WHAT IS MEDITATION?
Meditation generally means focused attention. You straighten your back and clear your mind for a moment. It is a simple and ordinary activity. It is deliberate silence and stillness. It is natural. Nothing happens, actually. You remain just the same at the end of fifteen minutes as you were at the start. You look at what your thoughts are doing. If you are new to meditation your thoughts leap around. They deliver messages about how foolish this activity is or how foolish you must look. Be patient with your natural state of mind.
If you are practiced, thoughts become steady rather quickly. Perhaps most of them are tedious and ordinary. Then, right in the midst of the experience images or feelings may erupt and you find your way into an inner space of simplicity and clarity. Focused attention has slowed down the movement of thought making it possible to observe a single thought or feeling in depth. When you witness a thought or feeling without judgment the “me” slowly dissolves.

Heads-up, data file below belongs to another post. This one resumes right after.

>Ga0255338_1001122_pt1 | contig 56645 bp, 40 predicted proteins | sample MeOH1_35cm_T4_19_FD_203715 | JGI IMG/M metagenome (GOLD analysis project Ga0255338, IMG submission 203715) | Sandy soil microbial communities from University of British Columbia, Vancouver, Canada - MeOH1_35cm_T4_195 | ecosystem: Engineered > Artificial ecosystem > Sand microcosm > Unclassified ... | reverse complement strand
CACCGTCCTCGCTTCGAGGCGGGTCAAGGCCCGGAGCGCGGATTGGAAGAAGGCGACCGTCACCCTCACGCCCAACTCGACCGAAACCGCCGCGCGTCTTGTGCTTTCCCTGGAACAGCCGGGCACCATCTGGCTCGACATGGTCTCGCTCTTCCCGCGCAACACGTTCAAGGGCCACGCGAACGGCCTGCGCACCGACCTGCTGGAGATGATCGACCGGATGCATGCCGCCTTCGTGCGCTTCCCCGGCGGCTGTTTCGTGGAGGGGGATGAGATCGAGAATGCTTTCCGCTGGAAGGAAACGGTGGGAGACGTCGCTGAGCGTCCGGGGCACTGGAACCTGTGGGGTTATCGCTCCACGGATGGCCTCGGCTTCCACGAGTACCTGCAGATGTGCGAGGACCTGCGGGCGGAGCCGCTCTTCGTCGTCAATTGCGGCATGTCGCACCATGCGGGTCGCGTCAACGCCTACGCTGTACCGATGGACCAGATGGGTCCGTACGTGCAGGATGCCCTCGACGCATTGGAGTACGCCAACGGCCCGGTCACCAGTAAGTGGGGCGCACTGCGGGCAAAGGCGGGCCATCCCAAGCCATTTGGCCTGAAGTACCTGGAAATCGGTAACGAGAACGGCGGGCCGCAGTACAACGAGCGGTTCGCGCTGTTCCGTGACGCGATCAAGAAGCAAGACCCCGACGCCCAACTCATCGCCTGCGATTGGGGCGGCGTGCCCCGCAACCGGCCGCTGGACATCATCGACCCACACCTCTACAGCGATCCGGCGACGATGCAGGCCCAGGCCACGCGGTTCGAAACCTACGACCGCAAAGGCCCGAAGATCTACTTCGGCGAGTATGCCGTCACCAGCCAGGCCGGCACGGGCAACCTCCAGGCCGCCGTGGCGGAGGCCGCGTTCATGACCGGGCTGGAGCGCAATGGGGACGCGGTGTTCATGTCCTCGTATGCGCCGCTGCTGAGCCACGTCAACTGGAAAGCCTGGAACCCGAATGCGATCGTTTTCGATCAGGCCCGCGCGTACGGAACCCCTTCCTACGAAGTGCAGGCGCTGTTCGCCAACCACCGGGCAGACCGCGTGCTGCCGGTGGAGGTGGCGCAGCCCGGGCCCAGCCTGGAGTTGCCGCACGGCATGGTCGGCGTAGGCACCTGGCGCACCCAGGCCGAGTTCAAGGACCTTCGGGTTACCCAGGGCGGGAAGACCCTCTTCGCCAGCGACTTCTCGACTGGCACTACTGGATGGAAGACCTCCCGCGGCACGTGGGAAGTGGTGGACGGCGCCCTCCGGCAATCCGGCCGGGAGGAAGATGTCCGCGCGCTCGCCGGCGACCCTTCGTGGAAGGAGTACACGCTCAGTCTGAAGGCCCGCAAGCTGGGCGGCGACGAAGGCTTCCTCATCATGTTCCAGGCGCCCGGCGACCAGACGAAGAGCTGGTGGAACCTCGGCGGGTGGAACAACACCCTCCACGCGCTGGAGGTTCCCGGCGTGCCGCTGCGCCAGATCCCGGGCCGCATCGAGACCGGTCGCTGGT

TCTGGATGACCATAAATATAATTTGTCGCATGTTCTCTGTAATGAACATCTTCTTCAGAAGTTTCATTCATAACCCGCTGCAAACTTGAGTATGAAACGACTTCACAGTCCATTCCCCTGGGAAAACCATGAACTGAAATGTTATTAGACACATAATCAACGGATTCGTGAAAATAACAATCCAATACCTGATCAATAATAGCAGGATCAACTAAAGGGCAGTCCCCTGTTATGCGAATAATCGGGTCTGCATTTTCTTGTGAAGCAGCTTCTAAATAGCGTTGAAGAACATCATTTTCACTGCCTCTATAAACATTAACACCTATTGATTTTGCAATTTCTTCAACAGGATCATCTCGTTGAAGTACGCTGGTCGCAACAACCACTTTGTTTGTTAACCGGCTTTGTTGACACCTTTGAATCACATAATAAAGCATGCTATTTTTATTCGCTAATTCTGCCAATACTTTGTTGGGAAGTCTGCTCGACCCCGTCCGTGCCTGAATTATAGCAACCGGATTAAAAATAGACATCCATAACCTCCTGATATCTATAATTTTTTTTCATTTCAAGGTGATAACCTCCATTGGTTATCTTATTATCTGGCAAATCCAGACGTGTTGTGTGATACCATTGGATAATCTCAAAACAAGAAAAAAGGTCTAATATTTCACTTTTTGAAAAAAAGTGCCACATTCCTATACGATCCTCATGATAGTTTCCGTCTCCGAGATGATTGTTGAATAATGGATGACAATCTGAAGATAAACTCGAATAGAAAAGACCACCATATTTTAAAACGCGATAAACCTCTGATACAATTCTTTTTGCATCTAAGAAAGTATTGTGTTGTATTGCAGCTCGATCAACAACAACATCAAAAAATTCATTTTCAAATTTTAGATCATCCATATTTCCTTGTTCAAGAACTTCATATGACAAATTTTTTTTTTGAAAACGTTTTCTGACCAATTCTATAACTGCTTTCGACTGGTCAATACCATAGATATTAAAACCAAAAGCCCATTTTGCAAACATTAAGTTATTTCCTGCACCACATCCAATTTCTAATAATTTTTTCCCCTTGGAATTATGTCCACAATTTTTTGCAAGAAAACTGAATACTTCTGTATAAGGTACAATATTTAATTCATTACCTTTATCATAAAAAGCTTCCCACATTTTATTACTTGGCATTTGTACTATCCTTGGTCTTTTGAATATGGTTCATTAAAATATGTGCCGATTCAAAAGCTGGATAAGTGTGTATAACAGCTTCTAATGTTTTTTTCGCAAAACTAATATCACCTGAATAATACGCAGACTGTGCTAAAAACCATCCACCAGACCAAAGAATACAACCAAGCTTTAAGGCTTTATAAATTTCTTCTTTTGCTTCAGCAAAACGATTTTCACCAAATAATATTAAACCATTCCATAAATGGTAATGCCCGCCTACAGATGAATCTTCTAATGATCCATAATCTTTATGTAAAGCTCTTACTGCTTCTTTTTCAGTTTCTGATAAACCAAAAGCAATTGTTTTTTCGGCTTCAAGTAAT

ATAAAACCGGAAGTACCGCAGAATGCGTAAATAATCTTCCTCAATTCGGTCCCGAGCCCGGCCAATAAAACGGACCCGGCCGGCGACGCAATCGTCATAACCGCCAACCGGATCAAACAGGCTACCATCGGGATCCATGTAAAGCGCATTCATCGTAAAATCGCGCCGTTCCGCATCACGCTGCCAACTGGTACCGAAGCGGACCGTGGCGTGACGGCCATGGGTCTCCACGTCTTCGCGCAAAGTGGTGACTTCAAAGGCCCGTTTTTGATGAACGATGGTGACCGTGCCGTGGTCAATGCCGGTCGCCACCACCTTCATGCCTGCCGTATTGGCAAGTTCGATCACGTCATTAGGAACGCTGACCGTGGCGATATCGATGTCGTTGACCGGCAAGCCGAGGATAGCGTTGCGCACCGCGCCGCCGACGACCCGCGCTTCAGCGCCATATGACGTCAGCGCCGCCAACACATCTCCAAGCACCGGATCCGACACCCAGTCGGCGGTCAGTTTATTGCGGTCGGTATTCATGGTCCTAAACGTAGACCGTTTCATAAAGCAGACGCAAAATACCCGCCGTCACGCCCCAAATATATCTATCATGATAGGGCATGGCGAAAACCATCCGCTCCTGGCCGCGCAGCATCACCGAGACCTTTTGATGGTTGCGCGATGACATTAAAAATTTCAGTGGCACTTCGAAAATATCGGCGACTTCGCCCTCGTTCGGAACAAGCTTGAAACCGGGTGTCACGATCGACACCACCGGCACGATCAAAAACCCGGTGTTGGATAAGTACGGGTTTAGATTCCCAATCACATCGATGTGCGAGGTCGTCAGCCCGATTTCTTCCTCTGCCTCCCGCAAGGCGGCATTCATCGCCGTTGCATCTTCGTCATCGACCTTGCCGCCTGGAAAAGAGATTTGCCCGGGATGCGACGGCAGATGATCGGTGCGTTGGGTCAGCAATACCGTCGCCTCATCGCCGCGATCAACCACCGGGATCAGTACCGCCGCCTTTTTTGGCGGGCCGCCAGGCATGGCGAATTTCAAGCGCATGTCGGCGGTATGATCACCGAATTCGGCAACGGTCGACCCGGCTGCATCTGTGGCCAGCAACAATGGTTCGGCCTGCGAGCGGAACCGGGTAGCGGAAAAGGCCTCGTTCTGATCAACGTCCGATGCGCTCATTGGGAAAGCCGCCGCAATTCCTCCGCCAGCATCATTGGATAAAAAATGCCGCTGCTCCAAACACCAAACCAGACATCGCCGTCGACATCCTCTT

As the “me” dissolves, the gaps between thoughts increase and an inconspicuous emptiness occurs. In the empty spaces an insight happens: Everything just is. You are not taken out of the turmoil of this world; instead, you have seen something about being in the turmoil of this world. You have found how to be with the white water and eddies of life in a way no teacher can ever show. Meditation is a very private experience that is like the reading of a wonderful poem. The experience, deeply felt, gives you a clear perception of the essence of thought. And yet, as the poet Gary Snyder once said, the process that seems so exotic to most of us is as common as grass.
Here is a short guide to meditation:
Fall into the arms of Nature.
Accept everything as it is.
Be with that acceptance – from moment to moment.
Let mind go.
Cease to observe.